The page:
For parents who have the financial means, helping children with a down payment is win-win
Echo Boomers are the next generation to have a large impact on real estate. The echo boomers is the largest US generation since the Baby Boomers. The US Echo Boomer generation (aka the Millennials or Generation Y) with birth dates from 1982 to 1995 exceeds 87 million. The number of Baby Boomers (birth dates from 1946 to 1964) was 76 million and was the largest US generation ever. The Echo Boomers are a group plagued, like the Baby Boomers, with a lack of job opportunities and a society that is changing rapidly. They have observed the bubble burst and are very cautious about purchasing a home.
Many parents today are glad to be helping their children buy a home by offering them emotional and monetary support – and sometimes the basement of their own homes. This has led to an increase in the percentage of parents helping children buy a home according to the National Association of Realtors. Parents basically have three options:
- a monetary gift
- extending a loan
- co-signing the mortgage
Gift: Starting in 2013, the annual exclusion for gifts goes up to $14,000, from $13,000. Spouses can combine their annual exclusions to double the size of the gift. For example, this year a married couple with a child who is married and has two children could make a joint cash gift of $26,000 to the adult child, the child’s spouse and each grandchild – four people – providing the family with $104,000 a year. Gifts that exceed the limit count against the lifetime exclusion, which this year is $5.12 million ($10.24 million for married couples.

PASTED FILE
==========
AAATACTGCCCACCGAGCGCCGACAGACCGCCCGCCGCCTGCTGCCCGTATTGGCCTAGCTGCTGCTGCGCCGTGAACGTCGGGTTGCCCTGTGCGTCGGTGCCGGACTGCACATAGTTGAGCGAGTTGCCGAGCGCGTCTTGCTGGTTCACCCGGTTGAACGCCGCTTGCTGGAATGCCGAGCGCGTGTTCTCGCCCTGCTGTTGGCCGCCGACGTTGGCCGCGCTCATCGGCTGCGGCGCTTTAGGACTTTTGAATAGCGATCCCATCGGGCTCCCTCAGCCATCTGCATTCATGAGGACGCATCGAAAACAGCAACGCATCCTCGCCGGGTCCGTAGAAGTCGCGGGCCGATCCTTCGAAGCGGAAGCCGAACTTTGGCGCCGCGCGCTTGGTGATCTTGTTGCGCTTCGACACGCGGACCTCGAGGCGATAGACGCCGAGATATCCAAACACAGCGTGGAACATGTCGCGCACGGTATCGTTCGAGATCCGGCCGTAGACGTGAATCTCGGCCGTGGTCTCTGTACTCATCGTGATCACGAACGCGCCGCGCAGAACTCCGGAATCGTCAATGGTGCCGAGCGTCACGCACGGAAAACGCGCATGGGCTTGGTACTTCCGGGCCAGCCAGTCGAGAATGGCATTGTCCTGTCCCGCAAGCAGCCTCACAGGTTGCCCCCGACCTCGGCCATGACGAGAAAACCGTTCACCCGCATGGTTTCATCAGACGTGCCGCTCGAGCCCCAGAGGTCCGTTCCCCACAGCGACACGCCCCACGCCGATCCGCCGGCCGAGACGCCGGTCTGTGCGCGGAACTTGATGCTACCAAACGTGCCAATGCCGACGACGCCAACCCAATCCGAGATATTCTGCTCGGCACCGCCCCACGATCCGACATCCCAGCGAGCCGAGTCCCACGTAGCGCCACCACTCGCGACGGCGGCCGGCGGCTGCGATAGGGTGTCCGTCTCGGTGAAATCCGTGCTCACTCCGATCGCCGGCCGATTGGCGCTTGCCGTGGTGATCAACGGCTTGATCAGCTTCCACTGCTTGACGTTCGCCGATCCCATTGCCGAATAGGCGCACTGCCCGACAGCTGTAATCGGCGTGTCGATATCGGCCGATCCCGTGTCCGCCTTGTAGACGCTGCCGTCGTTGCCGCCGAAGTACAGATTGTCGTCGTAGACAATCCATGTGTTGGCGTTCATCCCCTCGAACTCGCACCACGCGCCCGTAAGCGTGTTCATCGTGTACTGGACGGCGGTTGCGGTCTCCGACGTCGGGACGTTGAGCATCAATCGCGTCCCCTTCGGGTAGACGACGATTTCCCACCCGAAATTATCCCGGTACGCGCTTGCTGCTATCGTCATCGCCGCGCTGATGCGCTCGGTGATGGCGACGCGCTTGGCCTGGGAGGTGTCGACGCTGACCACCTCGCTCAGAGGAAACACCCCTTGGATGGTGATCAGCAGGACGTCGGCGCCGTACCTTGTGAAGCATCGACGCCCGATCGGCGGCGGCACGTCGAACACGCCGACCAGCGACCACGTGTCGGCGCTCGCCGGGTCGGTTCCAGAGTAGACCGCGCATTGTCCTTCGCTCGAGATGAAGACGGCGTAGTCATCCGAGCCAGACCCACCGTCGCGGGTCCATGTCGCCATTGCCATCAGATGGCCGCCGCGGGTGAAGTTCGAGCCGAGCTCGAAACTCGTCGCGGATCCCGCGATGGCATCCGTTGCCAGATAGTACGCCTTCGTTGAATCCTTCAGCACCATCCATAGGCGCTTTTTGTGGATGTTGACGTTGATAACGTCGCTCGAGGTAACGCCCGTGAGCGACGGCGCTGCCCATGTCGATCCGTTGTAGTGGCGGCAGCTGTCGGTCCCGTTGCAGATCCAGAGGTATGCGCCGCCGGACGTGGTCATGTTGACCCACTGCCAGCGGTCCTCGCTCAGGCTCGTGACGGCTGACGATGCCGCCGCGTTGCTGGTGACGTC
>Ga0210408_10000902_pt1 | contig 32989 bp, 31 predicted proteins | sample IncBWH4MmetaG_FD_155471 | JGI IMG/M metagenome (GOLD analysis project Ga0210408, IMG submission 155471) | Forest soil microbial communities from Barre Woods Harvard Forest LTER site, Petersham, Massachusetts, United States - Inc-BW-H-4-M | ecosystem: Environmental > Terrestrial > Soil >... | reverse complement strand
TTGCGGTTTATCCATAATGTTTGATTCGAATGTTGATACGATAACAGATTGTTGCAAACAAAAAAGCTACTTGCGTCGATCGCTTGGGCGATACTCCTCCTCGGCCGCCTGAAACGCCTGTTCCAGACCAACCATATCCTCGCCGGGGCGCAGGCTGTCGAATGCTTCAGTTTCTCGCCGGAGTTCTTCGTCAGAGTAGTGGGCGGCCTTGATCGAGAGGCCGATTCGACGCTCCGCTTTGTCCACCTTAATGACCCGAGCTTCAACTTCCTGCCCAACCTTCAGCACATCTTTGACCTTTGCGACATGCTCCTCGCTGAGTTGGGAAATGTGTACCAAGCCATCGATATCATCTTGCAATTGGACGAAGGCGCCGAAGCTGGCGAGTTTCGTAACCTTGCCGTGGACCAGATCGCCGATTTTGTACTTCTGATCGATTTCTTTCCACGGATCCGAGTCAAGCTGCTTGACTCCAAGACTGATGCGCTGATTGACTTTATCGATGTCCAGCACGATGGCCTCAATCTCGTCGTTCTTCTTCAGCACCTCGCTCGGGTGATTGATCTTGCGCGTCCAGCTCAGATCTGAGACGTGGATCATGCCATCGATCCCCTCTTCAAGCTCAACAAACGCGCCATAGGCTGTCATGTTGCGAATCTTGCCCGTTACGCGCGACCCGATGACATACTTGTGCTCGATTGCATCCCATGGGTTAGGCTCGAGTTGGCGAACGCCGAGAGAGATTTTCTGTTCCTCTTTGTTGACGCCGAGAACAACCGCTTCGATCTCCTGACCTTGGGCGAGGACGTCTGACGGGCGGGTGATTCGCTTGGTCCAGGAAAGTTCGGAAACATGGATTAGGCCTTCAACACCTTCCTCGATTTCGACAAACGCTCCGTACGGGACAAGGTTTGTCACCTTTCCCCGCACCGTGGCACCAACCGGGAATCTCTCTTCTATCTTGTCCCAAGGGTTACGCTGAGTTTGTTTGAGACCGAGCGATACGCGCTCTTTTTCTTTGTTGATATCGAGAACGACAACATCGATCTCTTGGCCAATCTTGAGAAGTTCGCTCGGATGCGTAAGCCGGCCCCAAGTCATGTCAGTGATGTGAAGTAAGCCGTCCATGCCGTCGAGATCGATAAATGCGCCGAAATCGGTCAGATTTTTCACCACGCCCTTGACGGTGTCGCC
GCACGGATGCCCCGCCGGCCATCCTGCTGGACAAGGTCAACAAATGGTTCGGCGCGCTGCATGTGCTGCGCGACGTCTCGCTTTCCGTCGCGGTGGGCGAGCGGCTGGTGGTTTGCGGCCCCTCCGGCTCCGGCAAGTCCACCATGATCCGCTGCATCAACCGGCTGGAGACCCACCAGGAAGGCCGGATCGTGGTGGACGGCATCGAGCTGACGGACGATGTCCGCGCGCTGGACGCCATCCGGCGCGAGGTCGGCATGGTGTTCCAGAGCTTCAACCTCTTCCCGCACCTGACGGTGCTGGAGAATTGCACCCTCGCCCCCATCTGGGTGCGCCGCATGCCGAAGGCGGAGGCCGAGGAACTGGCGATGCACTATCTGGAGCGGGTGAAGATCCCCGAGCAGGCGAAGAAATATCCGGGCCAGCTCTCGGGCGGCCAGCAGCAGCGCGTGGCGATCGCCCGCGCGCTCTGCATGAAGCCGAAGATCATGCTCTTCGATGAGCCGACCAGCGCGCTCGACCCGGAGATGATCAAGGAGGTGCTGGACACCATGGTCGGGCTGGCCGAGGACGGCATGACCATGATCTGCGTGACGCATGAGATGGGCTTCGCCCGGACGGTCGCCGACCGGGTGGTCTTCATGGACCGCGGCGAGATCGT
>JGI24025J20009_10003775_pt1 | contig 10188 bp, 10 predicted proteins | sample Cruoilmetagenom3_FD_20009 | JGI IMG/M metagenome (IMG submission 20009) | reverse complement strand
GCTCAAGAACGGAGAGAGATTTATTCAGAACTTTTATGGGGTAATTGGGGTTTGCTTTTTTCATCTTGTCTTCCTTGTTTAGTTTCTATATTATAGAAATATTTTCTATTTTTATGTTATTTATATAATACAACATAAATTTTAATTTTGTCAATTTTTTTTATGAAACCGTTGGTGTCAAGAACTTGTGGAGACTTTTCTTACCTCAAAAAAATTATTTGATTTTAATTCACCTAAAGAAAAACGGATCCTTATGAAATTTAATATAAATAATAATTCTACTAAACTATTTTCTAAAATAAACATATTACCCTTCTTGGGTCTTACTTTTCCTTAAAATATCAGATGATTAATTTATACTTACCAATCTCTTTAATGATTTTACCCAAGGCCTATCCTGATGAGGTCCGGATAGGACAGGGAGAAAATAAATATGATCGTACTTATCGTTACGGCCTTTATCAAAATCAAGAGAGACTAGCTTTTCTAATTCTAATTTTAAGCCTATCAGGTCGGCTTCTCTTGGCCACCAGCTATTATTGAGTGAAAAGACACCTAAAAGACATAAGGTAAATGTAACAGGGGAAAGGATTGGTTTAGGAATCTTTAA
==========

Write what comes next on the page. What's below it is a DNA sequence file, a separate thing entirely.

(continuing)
Making a gift requires planning in advance. Always check with the lender well before making an offer on a home. Follow the lender’s requirements very carefully. Not all investors/lenders have the same requirements. An overview of their requirements: proof that the gift money was in the child’s bank account at least 90 days before he or she applies for the loan; a letter from the parents stating the money is not a loan; if the parents are holding gift funds in their account, they’ll need to prove that they had the funds for at least 60 days (assurance that the money is not borrowed funds).
Loan from parents to children: Rules prohibit family loans on the 3.5% down payment needed for government-insured FHA mortgages. For conventional mortgages, lenders typically allow parents to fund only half to three-quarters of a 20% down payment. The lender/investor will require that the loan to debt ratio for the child (monthly debt payments including mortgage, your loan, car loan and credit cards)are within their parameters which are usually 40%. Parents must follow IRS rules and charge at least the IRS’s minimum rate (0.35% to 3.35%) which can change monthly depending on the length of the loan. Check the IRS website at www.irs.gov posts the “Applicable Federal Rates” you’ll want to use on your loan. The interest payments on the loan are subject to taxation.
National Family Mortgage specializes in intra-family mortgages. They have a one-time fee for providing the financial documents. This fee and their services are explained in their online brochure. The National Family Mortgage website is filled with a lot of valuable information. If you are thinking of asking the Mom-and-Dad Bank for a loan, a sound strategy should be sharing a copy of their brochure at your meeting.
Co-sign the Mortgage: Co-signing is risky. Your signature on a loan document with your child obligates you to the mortgage as well as your child. The added debt can also affect your credit scores. There may be good reasons to cosign, especially if your child is in grad school and will have a good job lined up when he or she graduates. Or, the child may have a solid job, but sporadic income that would disqualify him or her from getting the loan.
Whichever way you decide to help your children, make sure all parties are aware of the details so that there are no misunderstandings and no hurt feelings with siblings.
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